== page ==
Congratulations to Yoruba Richen, the director of ‘The New Black’ on receiving the Chicken & Egg Pictures’ inaugural Breakthrough Filmmaker Award. Richen will be rewarded with a $50,000 grant and a year-long mentorship program.
The Breakthrough Filmmaker Award responds to the reality that only a few women non-fiction directors in the U.S. are able to work full-time as independent storytellers. The program recognizes and elevates five mid-career women directors with unique voices who are poised to reach new heights and to continue to be strong filmmaker-advocates for urgent issues.
Women are still struggling to break through the glass ceiling in the film industry, but the documentary world has become a much more open to female directors, writers and cinematographers thanks to grant and mentorship programs such as this
“Chicken & Egg Pictures continues to make bold investments in both women artists and gender equality to ensure that a greater diversity of voices are acknowledged for their participation in the storytelling that drives change. Our hope with this new award is to provide support and a platform for these artists to continue showcasing and elevating critical social justice, environmental and human rights issues and stories while working to increase their visibility and ensure they receive the recognition they deserve.” – Jenni Wolfson, Chicken & Egg’s Executive Director
Yoruba Richen is a documentary filmmaker whose work explores issues of race, space, and power. She has directed films in the U.S. and abroad, including The New Black and Promised Land. The New Black won Audience Awards at AFI Docs, Philly Q Fest, and Frameline LGBT Film Festival. The film also won best documentary at the Urbanworld Film Festival and was nominated for an NAACP Image Award and a GLAAD Media Award. The New Black opened theatrically at New York’s Film Forum and aired on PBS’s Independent Lens. Yoruba has received numerous grants including from Sundance Documentary Fund, Chicken & Egg Pictures, and the Ford Foundation. She won the Creative Promise Award at Tribeca All Access and was also a Sundance Producers Fellow. Yoruba is a featured TED Speaker and a Guggenheim Fellow. She is director of the documentary program at the CUNY Graduate School of Journalism. Yoruba is currently working on How It Feels To Be Free, a two-part documentary chronicling how black entertainers like Lena Horne and Cicely Tyson navigated the industry and took control of their own images, all while fighting for civil rights through their art and actions.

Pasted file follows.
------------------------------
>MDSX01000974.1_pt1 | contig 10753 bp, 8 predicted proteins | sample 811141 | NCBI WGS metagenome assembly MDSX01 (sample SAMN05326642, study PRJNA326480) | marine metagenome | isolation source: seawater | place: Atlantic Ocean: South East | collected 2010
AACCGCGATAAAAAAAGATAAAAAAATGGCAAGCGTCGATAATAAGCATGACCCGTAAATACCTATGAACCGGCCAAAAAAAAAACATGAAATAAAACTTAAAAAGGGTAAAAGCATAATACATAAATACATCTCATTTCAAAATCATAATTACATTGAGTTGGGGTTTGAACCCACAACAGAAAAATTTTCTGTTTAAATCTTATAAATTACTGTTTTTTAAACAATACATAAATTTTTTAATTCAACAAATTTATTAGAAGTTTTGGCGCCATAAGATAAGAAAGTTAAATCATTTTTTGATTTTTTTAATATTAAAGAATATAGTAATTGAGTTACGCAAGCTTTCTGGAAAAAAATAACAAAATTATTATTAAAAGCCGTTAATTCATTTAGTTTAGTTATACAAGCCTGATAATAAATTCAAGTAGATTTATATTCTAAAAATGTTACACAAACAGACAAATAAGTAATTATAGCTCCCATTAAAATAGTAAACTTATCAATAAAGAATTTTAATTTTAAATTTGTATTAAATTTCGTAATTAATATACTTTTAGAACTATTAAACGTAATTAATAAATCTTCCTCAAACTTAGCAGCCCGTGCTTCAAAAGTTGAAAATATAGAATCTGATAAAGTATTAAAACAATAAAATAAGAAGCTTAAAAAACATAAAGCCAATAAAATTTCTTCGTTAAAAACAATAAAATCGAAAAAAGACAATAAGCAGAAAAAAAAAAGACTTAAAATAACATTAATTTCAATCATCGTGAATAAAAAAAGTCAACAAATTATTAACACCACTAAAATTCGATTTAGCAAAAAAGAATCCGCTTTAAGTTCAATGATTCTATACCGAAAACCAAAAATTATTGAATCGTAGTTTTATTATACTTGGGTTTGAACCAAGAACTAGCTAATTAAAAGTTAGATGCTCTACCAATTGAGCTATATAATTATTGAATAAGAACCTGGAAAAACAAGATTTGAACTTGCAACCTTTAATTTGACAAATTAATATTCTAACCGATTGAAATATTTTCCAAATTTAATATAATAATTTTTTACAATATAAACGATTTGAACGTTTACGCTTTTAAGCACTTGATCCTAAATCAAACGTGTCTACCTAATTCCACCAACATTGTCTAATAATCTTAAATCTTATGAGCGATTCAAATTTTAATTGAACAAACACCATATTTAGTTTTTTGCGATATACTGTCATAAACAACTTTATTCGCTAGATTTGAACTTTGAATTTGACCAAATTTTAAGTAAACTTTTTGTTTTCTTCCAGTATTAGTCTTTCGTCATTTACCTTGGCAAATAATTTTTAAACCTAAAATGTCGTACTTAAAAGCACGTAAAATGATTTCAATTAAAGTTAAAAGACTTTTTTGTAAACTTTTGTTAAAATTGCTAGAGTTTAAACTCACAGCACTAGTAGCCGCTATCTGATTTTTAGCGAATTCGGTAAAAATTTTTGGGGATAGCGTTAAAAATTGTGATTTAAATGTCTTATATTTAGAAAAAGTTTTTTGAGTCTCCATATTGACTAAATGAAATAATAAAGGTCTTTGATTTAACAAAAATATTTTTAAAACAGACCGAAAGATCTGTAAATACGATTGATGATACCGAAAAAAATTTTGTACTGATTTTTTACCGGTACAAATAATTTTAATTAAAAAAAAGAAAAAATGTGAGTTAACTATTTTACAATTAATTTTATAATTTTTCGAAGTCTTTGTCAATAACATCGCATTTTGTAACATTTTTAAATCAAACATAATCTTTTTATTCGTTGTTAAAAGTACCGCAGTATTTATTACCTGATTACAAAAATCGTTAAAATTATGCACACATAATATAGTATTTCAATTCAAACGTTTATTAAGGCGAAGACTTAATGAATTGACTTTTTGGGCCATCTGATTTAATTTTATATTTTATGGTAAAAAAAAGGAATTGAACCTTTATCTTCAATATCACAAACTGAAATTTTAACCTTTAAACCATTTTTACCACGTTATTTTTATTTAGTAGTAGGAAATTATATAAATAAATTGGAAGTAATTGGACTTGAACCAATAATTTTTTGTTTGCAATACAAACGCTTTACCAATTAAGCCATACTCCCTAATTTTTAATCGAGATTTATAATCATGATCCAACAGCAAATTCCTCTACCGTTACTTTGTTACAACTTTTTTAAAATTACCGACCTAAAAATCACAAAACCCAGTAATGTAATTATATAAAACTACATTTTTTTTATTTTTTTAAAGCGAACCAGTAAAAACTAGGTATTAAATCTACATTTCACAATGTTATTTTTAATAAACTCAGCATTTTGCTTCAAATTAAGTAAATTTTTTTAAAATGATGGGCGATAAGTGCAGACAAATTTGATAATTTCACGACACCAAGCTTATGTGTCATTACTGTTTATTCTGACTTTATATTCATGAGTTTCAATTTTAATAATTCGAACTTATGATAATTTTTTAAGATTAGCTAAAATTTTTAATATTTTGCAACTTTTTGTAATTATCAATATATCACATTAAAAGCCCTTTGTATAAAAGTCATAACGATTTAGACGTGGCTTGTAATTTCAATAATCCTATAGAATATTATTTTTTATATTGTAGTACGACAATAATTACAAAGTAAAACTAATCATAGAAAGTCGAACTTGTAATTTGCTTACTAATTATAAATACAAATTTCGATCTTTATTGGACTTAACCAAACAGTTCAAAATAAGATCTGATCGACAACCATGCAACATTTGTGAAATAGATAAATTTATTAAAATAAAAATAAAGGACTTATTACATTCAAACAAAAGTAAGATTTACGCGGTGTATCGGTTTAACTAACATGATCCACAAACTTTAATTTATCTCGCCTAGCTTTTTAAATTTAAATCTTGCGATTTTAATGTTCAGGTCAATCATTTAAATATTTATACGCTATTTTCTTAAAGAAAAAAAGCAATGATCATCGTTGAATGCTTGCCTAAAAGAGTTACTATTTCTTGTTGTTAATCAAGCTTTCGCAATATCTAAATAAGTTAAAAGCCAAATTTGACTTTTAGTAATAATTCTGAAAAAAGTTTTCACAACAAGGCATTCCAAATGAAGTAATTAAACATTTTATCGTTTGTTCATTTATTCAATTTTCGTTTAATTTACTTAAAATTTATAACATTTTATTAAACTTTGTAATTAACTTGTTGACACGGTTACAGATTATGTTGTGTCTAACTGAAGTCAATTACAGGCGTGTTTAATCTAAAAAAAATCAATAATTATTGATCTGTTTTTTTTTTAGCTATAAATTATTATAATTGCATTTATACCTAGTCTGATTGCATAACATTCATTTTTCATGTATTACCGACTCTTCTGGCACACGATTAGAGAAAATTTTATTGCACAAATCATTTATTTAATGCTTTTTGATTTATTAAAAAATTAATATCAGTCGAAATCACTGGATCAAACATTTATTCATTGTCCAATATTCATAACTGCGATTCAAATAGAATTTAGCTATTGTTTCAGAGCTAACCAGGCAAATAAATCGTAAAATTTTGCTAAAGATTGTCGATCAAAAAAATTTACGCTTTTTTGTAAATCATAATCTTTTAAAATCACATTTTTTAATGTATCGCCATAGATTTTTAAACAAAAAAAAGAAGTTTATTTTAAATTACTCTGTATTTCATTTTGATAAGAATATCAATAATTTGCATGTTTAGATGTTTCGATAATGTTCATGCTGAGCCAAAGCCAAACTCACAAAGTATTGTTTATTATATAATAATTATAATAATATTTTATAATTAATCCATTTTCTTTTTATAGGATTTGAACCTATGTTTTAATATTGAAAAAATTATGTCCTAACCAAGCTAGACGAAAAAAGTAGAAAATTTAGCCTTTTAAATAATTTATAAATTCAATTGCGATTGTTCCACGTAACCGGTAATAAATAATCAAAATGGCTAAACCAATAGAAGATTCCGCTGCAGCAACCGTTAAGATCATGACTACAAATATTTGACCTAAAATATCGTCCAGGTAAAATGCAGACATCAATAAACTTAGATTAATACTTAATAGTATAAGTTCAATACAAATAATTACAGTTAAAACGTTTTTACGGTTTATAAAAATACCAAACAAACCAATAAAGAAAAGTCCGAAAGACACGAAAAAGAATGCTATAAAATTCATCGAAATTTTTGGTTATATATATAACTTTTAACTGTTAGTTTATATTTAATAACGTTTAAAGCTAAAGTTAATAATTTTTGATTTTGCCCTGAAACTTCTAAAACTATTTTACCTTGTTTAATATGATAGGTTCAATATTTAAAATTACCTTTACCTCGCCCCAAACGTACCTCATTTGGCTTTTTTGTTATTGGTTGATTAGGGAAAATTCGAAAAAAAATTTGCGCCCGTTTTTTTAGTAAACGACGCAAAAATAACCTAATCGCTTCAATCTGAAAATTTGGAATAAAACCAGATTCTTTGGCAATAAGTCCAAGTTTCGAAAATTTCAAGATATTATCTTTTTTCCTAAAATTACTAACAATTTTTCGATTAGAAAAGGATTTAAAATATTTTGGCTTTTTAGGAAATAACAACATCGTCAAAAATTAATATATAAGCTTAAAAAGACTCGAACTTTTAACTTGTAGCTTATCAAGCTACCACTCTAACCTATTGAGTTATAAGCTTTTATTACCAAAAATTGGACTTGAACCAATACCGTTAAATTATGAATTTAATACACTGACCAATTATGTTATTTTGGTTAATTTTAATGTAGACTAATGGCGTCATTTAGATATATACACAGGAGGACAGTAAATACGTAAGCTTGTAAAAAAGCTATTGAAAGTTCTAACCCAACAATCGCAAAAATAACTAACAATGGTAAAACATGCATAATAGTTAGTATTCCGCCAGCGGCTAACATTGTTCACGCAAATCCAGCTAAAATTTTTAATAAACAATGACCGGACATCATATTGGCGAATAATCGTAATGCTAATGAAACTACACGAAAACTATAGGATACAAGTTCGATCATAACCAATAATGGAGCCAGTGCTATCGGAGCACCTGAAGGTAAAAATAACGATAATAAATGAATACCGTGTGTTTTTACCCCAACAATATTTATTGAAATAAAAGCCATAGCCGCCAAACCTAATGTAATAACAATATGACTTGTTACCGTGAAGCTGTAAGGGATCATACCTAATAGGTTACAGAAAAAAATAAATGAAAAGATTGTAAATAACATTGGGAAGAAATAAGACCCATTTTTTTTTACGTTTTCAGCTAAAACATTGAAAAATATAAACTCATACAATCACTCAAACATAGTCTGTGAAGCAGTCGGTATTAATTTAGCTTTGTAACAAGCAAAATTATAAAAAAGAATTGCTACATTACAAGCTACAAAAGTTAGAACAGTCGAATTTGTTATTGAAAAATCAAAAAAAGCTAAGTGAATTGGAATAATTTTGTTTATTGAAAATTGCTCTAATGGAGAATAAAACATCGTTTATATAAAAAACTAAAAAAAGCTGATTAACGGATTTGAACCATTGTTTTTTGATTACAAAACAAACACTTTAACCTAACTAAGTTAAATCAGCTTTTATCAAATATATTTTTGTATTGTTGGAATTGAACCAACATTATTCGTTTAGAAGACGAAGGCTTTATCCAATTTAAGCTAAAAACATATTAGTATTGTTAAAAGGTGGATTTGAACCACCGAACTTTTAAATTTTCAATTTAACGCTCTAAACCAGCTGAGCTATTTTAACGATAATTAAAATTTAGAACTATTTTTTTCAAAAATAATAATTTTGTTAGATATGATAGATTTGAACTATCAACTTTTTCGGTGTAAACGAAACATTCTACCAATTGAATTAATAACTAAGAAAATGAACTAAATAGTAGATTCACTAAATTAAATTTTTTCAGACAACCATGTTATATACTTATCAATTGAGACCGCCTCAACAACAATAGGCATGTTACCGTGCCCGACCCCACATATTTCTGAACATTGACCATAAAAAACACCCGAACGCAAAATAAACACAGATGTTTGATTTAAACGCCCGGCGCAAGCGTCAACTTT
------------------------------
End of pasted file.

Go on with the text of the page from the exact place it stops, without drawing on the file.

For the bios for the all of recipients in addition to more information on the organization and how to apply for the mentorship/grant program please visit: http://chickeneggpics.org